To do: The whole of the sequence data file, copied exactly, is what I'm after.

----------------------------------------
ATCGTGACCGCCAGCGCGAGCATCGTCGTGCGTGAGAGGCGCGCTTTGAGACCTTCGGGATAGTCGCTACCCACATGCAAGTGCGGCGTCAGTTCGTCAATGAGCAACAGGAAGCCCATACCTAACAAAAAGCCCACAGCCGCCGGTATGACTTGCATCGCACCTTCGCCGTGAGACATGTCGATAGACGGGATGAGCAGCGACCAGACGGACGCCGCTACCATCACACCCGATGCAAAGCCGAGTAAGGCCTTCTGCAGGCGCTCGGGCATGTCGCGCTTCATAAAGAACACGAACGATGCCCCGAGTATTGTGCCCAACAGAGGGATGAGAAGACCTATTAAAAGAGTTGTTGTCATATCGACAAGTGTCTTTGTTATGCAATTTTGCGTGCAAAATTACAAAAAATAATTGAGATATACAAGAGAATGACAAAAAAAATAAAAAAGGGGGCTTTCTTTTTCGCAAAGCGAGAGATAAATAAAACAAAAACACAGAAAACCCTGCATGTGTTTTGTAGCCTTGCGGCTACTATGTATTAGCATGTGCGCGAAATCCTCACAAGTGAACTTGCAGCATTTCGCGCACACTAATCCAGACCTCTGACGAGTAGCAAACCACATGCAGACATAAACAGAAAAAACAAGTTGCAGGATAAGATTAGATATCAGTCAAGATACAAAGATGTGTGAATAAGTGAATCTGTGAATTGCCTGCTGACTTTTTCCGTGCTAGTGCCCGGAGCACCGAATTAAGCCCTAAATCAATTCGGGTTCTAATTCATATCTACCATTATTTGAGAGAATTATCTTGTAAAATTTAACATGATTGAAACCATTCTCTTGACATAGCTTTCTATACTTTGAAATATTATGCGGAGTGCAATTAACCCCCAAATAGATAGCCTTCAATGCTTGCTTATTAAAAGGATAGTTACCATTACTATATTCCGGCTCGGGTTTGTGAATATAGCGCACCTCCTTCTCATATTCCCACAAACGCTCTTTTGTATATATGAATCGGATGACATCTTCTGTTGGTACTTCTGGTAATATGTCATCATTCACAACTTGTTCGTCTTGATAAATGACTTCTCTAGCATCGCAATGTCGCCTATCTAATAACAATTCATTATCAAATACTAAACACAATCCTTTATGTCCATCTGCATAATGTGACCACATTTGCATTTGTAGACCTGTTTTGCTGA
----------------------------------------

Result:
ATCGTGACCGCCAGCGCGAGCATCGTCGTGCGTGAGAGGCGCGCTTTGAGACCTTCGGGATAGTCGCTACCCACATGCAAGTGCGGCGTCAGTTCGTCAATGAGCAACAGGAAGCCCATACCTAACAAAAAGCCCACAGCCGCCGGTATGACTTGCATCGCACCTTCGCCGTGAGACATGTCGATAGACGGGATGAGCAGCGACCAGACGGACGCCGCTACCATCACACCCGATGCAAAGCCGAGTAAGGCCTTCTGCAGGCGCTCGGGCATGTCGCGCTTCATAAAGAACACGAACGATGCCCCGAGTATTGTGCCCAACAGAGGGATGAGAAGACCTATTAAAAGAGTTGTTGTCATATCGACAAGTGTCTTTGTTATGCAATTTTGCGTGCAAAATTACAAAAAATAATTGAGATATACAAGAGAATGACAAAAAAAATAAAAAAGGGGGCTTTCTTTTTCGCAAAGCGAGAGATAAATAAAACAAAAACACAGAAAACCCTGCATGTGTTTTGTAGCCTTGCGGCTACTATGTATTAGCATGTGCGCGAAATCCTCACAAGTGAACTTGCAGCATTTCGCGCACACTAATCCAGACCTCTGACGAGTAGCAAACCACATGCAGACATAAACAGAAAAAACAAGTTGCAGGATAAGATTAGATATCAGTCAAGATACAAAGATGTGTGAATAAGTGAATCTGTGAATTGCCTGCTGACTTTTTCCGTGCTAGTGCCCGGAGCACCGAATTAAGCCCTAAATCAATTCGGGTTCTAATTCATATCTACCATTATTTGAGAGAATTATCTTGTAAAATTTAACATGATTGAAACCATTCTCTTGACATAGCTTTCTATACTTTGAAATATTATGCGGAGTGCAATTAACCCCCAAATAGATAGCCTTCAATGCTTGCTTATTAAAAGGATAGTTACCATTACTATATTCCGGCTCGGGTTTGTGAATATAGCGCACCTCCTTCTCATATTCCCACAAACGCTCTTTTGTATATATGAATCGGATGACATCTTCTGTTGGTACTTCTGGTAATATGTCATCATTCACAACTTGTTCGTCTTGATAAATGACTTCTCTAGCATCGCAATGTCGCCTATCTAATAACAATTCATTATCAAATACTAAACACAATCCTTTATGTCCATCTGCATAATGTGACCACATTTGCATTTGTAGACCTGTTTTGCTGA